If Courts Have Said it Once They Have Said it a Million Times: Exclusions Susceptible to Multiple Reasonable Interpretations Are Ambiguous
Time 2 Minute Read
Categories: Duty to Defend, Excess

Law360 recently published a roundup of the biggest general liability rulings in the first quarter of 2022. As part of that roundup, it discussed Omega Protein, Inc. v. Evanston Insurance Company, which the Mississippi Supreme Court decided in January 2021. And it quoted Hunton Partner and practice group leader Syed Ahmad’s analysis of the opinion.

In Omega Protein, a contractor was working on a large metal storage tank at the Omega facility. The storage tank held stickwater, which is a liquid comprising water, fish oil, and fish solids. While the contractors were welding and grinding, it exploded, killing one of the workers. The estate of the worker sued Omega, alleging that explosive gases inside the tank caused the explosion.

Evanston, one of the contractor’s insurers, denied coverage, contending that a pollution exclusion applied. The trial court granted summary judgment to Evanston, finding that the pollution exclusion barred coverage because the stickwater produced three toxic gases, which caused the explosion.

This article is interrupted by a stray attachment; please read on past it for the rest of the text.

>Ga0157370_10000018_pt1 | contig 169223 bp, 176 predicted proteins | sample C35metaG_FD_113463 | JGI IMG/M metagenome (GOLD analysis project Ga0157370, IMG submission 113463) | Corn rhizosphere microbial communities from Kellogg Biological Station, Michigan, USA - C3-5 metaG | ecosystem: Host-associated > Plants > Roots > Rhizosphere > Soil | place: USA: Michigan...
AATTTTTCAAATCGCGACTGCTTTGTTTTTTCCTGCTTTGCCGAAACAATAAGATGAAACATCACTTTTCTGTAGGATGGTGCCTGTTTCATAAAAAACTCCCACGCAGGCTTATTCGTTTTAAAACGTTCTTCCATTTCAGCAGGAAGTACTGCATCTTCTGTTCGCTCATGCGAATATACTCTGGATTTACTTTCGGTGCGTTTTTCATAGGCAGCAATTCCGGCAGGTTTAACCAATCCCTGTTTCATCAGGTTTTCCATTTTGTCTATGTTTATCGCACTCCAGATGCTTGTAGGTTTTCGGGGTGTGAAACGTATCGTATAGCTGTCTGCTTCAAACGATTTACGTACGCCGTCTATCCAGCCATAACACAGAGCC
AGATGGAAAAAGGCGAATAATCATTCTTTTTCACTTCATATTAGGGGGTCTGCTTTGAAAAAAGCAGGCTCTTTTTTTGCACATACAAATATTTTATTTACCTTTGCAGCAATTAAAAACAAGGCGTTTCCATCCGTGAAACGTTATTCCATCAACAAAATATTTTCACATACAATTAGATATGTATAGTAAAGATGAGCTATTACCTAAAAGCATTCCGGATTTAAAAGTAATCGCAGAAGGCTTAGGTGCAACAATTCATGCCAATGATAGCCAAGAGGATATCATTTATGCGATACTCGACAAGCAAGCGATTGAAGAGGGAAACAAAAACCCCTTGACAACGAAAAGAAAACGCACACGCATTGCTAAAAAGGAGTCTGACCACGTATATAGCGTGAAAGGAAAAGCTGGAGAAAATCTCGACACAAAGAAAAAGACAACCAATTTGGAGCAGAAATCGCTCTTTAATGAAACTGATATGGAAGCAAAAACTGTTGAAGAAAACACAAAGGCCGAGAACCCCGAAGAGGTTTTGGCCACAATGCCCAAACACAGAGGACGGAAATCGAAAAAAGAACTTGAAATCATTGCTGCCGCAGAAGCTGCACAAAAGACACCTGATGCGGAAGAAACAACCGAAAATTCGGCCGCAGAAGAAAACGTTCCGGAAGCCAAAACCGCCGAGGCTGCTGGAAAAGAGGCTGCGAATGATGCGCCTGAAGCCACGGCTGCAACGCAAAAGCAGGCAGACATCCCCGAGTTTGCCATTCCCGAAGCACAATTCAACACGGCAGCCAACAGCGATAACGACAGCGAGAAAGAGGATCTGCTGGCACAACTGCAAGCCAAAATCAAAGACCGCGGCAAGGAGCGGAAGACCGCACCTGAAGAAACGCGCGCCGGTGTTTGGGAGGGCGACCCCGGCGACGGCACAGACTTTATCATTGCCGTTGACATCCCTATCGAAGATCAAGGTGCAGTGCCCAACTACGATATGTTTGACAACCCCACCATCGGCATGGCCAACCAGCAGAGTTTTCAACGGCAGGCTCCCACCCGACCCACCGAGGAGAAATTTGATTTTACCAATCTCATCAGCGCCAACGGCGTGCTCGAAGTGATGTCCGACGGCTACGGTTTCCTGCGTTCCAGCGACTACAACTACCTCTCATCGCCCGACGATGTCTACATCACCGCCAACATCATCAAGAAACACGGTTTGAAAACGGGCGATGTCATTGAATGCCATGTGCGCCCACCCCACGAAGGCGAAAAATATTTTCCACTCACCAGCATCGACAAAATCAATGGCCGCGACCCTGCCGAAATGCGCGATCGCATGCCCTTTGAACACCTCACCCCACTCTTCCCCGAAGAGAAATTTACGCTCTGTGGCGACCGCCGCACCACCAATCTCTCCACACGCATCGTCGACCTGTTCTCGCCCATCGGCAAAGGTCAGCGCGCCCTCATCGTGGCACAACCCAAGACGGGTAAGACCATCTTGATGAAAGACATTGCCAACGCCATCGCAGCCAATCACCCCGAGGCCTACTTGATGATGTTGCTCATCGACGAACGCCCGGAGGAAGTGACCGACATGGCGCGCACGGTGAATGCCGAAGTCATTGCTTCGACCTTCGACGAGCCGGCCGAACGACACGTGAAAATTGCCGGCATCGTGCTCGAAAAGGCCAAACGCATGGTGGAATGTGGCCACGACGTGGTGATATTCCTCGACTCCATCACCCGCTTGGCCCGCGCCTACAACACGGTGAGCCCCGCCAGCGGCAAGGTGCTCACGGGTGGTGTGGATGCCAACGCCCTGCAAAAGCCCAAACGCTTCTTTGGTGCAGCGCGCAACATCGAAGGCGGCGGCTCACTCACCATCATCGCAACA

The pollution exclusion excluded coverage for “irritant[s] or contaminants,” but it did not define either of those words. Omega contended that the three toxic gases could not be irritants or contaminants because they are found naturally (in small quantities) in the air and because they were properly contained in the tank where they were not contaminating or irritating anything.

The Mississippi Supreme Court considered the dictionary definitions of “irritant” and “contaminant,” as used in the pollution exclusion, and found that the exclusion was ambiguous as to whether the substance had to be an irritant or contaminant at any quantity in any situation or whether the substance could be an irritant or contaminant in only certain circumstances—like the substances in Omega. Because the exclusion was ambiguous, it had to be construed in favor of the policyholder. And because the exclusion had to be construed in favor of the policyholder, the trial court erred by granting summary judgment to the insurer.

In Law360’s roundup, they quoted Syed Ahmad. As he explained, “That the different definitions pointed to conflicting outcomes is the hallmark of ambiguous policy language.” And, “if insurers intend for policy terms to have one special meaning among the many options, they should make that clear by defining the terms accordingly.”

You can read the entirety of the article, and Ahmad’s comments, here.


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